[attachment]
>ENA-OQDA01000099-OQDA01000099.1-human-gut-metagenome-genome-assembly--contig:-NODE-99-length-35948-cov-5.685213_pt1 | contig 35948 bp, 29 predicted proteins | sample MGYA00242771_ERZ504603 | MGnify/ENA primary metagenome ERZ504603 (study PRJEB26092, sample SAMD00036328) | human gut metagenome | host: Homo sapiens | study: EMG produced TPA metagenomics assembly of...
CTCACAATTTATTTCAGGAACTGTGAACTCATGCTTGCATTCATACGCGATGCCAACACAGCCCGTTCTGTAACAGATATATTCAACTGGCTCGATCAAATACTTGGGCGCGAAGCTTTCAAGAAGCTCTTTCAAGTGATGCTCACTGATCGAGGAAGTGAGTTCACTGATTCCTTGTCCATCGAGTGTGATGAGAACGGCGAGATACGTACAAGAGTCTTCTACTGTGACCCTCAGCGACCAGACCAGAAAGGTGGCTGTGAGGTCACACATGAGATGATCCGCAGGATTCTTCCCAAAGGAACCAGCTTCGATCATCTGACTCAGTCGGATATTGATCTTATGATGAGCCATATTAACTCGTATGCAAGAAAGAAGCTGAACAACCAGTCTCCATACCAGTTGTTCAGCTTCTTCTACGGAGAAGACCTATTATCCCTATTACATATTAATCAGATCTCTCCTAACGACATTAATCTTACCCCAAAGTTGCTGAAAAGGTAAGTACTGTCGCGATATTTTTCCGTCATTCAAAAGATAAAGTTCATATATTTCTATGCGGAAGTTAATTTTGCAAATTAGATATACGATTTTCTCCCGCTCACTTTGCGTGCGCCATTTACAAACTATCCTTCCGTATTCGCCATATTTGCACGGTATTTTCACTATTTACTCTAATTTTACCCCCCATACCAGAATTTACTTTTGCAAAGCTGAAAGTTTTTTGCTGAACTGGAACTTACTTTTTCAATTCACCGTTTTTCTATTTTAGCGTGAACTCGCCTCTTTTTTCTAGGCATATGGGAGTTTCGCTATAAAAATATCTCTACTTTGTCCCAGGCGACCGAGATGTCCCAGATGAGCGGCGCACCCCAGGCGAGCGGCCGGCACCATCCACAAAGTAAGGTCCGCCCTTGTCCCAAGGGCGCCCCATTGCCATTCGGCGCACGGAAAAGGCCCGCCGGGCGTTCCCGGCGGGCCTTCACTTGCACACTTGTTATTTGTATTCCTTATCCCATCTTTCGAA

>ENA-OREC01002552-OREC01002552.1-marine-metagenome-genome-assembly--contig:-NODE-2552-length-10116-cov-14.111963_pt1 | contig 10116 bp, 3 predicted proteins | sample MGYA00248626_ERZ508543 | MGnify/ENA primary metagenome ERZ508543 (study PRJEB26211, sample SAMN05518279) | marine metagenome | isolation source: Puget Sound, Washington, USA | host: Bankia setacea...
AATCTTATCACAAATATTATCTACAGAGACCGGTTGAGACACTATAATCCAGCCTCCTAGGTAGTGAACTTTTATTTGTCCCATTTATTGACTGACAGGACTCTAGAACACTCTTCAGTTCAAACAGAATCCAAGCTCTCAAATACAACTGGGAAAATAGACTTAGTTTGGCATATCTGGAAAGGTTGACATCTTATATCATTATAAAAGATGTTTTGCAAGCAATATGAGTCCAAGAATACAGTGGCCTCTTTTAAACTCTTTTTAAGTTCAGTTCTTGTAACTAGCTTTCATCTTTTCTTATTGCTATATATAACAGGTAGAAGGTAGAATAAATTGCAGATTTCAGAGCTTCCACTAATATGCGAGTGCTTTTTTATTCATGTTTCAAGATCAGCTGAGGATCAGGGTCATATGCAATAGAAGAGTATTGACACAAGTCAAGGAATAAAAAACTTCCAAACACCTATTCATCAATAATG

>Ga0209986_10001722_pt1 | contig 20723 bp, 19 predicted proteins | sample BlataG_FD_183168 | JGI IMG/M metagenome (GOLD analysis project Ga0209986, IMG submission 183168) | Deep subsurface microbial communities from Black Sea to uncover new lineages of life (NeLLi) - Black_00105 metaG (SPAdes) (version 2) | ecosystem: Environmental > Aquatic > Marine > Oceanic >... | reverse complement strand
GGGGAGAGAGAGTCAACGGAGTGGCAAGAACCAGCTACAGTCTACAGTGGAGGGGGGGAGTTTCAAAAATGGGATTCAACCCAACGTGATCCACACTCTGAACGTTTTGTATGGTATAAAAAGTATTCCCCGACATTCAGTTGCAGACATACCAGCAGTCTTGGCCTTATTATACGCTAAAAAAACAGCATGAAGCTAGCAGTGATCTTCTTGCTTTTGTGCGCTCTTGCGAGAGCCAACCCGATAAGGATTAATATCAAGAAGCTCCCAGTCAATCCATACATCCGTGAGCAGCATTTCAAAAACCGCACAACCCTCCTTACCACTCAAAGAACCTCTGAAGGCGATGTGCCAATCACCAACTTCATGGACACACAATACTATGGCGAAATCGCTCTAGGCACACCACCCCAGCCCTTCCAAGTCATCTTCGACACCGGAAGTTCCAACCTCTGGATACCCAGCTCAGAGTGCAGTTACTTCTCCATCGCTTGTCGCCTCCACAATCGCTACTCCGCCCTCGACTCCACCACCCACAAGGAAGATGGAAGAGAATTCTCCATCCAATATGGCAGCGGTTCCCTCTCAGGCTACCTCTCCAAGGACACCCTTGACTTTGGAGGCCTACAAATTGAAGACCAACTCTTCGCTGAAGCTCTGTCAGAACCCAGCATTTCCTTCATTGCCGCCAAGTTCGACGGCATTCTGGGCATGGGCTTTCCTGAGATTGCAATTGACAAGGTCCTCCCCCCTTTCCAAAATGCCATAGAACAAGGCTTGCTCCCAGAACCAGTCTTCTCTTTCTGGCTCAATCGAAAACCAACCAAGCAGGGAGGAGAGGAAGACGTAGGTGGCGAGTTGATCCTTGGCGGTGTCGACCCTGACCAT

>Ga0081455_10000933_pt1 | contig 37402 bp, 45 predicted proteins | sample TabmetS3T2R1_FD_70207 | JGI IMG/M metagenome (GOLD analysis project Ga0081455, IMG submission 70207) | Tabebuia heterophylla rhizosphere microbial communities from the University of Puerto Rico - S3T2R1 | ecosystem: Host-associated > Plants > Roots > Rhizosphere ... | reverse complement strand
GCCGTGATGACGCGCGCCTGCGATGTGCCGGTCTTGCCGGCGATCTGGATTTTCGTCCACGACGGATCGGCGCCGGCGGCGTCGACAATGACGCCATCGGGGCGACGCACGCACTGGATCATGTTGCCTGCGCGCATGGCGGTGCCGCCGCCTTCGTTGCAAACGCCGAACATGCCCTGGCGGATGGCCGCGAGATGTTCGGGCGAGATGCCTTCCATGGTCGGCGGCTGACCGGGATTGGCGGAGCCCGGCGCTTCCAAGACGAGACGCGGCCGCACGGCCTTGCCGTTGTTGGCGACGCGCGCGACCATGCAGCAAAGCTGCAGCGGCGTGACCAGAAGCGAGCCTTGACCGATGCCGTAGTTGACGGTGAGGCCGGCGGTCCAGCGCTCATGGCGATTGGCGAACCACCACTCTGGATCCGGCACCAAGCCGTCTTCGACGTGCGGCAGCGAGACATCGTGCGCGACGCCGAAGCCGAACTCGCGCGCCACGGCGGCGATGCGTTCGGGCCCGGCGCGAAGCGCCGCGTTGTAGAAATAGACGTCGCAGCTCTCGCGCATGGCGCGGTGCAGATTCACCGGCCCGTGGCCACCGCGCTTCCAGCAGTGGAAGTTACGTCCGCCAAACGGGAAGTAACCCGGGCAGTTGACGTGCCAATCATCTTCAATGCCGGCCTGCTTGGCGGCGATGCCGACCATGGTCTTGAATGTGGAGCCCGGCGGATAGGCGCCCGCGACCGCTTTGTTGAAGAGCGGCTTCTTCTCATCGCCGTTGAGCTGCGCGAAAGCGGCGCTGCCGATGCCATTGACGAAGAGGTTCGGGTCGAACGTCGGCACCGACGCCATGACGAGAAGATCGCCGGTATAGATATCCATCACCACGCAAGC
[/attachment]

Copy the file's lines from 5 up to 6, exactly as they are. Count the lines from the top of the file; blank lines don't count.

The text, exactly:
>Ga0209986_10001722_pt1 | contig 20723 bp, 19 predicted proteins | sample BlataG_FD_183168 | JGI IMG/M metagenome (GOLD analysis project Ga0209986, IMG submission 183168) | Deep subsurface microbial communities from Black Sea to uncover new lineages of life (NeLLi) - Black_00105 metaG (SPAdes) (version 2) | ecosystem: Environmental > Aquatic > Marine > Oceanic >... | reverse complement strand
GGGGAGAGAGAGTCAACGGAGTGGCAAGAACCAGCTACAGTCTACAGTGGAGGGGGGGAGTTTCAAAAATGGGATTCAACCCAACGTGATCCACACTCTGAACGTTTTGTATGGTATAAAAAGTATTCCCCGACATTCAGTTGCAGACATACCAGCAGTCTTGGCCTTATTATACGCTAAAAAAACAGCATGAAGCTAGCAGTGATCTTCTTGCTTTTGTGCGCTCTTGCGAGAGCCAACCCGATAAGGATTAATATCAAGAAGCTCCCAGTCAATCCATACATCCGTGAGCAGCATTTCAAAAACCGCACAACCCTCCTTACCACTCAAAGAACCTCTGAAGGCGATGTGCCAATCACCAACTTCATGGACACACAATACTATGGCGAAATCGCTCTAGGCACACCACCCCAGCCCTTCCAAGTCATCTTCGACACCGGAAGTTCCAACCTCTGGATACCCAGCTCAGAGTGCAGTTACTTCTCCATCGCTTGTCGCCTCCACAATCGCTACTCCGCCCTCGACTCCACCACCCACAAGGAAGATGGAAGAGAATTCTCCATCCAATATGGCAGCGGTTCCCTCTCAGGCTACCTCTCCAAGGACACCCTTGACTTTGGAGGCCTACAAATTGAAGACCAACTCTTCGCTGAAGCTCTGTCAGAACCCAGCATTTCCTTCATTGCCGCCAAGTTCGACGGCATTCTGGGCATGGGCTTTCCTGAGATTGCAATTGACAAGGTCCTCCCCCCTTTCCAAAATGCCATAGAACAAGGCTTGCTCCCAGAACCAGTCTTCTCTTTCTGGCTCAATCGAAAACCAACCAAGCAGGGAGGAGAGGAAGACGTAGGTGGCGAGTTGATCCTTGGCGGTGTCGACCCTGACCAT